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The Indian in the Cupboard

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You can understand why Melissa Mathison’s experience as screenwriter of E.T. made her a logical choice to adapt Lynne Reid Banks’ 1980 children’s book into this offbeat family movie: Both are about boys who become chummy with small, magical visitors, have some adventures with them, and then set the tiny dudes free. In this case, the kid (Hal Scardino) is a New Yorker, unnecessarily named Omri, and his playmates are plastic toy figurines that, when unlocked from a wooden cupboard by a special key, turn into real, albeit pocket-size, people.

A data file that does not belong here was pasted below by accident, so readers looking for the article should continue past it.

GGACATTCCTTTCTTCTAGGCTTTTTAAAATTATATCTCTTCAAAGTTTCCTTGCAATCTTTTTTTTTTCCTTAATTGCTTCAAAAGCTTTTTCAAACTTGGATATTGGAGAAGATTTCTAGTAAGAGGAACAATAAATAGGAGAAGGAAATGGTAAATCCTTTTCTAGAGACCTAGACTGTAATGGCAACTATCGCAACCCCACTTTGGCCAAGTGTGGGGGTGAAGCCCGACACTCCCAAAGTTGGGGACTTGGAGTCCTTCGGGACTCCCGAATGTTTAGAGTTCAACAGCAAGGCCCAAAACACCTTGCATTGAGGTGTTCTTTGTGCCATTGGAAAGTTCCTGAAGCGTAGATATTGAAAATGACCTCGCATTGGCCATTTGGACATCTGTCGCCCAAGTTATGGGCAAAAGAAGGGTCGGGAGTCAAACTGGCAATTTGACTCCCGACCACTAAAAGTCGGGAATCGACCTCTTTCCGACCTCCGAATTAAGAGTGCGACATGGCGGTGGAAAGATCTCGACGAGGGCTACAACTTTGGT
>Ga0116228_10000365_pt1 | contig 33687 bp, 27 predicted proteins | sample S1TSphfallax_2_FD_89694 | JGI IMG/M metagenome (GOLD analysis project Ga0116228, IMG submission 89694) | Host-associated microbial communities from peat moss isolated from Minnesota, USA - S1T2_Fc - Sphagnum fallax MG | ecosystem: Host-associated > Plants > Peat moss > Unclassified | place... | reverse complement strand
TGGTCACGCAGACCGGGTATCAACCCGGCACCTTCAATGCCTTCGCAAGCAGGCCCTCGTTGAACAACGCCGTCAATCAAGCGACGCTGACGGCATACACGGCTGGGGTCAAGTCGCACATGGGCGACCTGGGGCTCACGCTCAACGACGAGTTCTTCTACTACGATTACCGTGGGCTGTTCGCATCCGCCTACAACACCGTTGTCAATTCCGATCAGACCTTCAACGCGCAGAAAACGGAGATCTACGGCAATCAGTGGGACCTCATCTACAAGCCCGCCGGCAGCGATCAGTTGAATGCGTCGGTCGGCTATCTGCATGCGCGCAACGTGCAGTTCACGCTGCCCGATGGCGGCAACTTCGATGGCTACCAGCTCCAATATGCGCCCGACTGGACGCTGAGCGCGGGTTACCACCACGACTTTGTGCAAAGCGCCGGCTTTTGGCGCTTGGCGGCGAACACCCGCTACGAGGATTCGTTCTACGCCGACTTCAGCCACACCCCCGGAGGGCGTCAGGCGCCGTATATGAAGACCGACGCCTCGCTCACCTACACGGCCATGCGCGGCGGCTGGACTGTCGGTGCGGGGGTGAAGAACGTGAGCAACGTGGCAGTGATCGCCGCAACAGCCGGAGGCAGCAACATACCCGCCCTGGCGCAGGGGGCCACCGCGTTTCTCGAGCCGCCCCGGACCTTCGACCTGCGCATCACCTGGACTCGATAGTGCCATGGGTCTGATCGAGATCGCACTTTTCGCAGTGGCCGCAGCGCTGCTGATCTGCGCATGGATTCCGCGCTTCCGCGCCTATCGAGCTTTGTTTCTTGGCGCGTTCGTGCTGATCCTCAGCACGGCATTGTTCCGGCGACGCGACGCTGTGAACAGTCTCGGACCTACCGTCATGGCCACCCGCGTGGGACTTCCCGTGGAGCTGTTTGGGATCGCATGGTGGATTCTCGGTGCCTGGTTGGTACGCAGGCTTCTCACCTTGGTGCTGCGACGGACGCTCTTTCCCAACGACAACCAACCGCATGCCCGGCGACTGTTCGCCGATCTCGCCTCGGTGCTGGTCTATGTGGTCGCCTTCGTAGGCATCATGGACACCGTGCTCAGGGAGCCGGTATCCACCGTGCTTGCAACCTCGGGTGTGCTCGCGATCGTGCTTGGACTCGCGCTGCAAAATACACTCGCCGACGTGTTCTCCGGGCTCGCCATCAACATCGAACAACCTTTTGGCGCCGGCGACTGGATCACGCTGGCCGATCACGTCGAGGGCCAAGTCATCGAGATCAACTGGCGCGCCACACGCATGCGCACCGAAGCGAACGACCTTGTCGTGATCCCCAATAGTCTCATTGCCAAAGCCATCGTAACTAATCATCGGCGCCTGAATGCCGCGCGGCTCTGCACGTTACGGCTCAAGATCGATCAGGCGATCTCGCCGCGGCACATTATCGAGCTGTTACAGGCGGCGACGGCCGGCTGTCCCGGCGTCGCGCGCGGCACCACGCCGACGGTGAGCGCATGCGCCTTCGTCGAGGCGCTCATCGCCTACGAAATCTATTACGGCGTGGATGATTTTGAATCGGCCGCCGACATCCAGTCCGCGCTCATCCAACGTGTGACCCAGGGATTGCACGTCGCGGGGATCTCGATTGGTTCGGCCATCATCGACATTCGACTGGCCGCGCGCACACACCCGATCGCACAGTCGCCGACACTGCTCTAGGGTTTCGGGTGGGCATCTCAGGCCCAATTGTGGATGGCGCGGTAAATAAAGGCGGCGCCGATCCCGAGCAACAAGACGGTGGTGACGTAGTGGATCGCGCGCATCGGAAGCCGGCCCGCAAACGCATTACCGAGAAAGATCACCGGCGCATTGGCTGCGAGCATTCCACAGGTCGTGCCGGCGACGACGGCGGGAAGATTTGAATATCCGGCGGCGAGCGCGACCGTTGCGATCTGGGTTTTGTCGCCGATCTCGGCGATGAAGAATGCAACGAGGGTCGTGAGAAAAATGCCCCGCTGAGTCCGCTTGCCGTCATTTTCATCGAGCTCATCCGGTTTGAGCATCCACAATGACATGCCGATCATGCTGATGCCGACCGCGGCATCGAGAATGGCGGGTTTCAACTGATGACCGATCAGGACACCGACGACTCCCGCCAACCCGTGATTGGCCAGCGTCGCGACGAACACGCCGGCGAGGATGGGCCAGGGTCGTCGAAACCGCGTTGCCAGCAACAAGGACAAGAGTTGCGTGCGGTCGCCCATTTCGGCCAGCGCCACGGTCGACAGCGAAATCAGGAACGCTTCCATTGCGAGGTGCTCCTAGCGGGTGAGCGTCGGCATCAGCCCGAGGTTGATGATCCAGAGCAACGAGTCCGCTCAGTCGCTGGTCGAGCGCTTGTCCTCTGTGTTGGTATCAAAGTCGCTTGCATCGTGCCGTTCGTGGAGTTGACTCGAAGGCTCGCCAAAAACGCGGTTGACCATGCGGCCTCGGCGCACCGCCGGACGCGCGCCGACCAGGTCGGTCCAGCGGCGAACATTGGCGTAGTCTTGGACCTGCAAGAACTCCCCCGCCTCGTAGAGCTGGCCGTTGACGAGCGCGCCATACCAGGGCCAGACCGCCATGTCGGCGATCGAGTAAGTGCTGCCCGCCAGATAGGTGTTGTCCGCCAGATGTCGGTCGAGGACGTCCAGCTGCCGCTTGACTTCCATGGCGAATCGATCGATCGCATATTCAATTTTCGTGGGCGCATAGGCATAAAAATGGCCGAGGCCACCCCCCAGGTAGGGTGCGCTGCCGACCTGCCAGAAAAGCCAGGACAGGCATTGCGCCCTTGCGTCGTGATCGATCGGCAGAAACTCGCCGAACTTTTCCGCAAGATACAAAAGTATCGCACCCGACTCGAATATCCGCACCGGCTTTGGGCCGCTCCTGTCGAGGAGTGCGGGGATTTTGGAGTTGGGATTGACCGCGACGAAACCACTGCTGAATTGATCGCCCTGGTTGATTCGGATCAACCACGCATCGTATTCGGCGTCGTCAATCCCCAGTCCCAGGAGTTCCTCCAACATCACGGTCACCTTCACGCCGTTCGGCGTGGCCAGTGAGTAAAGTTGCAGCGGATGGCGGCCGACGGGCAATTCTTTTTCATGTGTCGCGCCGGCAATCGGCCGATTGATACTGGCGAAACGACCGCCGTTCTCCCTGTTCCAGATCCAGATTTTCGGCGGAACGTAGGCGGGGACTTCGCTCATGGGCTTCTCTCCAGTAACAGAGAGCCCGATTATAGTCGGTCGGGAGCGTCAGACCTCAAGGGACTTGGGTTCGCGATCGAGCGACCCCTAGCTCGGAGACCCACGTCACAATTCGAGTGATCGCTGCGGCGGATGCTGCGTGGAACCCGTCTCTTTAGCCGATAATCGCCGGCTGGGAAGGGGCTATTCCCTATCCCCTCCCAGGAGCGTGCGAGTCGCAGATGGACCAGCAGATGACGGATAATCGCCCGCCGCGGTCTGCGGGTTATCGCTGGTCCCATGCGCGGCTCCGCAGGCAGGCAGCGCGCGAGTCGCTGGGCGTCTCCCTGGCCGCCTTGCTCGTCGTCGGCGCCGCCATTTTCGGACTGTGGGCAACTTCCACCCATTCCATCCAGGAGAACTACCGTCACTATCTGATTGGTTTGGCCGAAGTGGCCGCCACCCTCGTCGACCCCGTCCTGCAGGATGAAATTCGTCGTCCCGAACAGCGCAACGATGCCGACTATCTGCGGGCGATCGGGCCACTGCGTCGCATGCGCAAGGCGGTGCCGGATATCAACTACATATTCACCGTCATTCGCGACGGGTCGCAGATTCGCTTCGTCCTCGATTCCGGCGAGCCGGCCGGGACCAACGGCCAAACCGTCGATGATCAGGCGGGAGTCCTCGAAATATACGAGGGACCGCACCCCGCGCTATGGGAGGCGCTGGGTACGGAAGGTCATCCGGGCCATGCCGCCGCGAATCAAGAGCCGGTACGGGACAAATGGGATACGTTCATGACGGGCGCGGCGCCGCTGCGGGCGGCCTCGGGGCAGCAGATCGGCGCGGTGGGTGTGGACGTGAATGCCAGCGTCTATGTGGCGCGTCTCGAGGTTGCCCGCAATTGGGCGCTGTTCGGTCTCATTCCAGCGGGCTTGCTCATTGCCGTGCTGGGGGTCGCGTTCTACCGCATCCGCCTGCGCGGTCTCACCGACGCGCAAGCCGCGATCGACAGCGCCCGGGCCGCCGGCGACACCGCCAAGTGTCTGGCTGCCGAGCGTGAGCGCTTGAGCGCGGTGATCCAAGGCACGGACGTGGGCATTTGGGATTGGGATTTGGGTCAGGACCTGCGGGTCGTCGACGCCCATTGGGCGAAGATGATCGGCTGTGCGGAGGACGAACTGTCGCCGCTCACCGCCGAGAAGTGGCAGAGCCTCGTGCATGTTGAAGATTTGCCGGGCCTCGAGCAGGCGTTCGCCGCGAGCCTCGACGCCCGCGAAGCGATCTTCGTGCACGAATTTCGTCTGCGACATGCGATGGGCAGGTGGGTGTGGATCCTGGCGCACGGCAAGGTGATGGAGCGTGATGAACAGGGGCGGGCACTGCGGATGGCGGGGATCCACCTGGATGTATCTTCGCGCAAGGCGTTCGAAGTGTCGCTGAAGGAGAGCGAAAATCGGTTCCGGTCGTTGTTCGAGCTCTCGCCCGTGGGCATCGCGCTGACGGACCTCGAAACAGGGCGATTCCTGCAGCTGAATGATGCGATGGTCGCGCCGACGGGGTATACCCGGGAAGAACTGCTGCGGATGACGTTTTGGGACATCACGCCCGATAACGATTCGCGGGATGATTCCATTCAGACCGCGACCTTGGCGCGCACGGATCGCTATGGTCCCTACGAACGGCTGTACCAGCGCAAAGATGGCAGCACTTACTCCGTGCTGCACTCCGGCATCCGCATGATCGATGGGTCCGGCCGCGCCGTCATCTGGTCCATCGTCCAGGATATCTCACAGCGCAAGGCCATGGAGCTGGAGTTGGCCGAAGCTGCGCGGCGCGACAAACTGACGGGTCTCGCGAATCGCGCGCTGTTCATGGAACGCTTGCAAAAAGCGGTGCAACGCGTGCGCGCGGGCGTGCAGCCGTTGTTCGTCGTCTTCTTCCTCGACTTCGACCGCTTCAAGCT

What saves The Indian from an overdose of twinkles and keeps adults awake is the bracing mix of director Frank Oz’s matter-of-fact appreciation of the non sequiturs of enchantment (Omri doesn’t waste much time gawking in reverent awe, and the big-to-little shifts in perspective are treated as if these things happened every day); Mathison’s uncutesy and often adultly funny script; and the least Hollywood-egenic cast I’ve seen in ages, whose unwinsome faces go a long way to compensate for barely adequate acting ability. B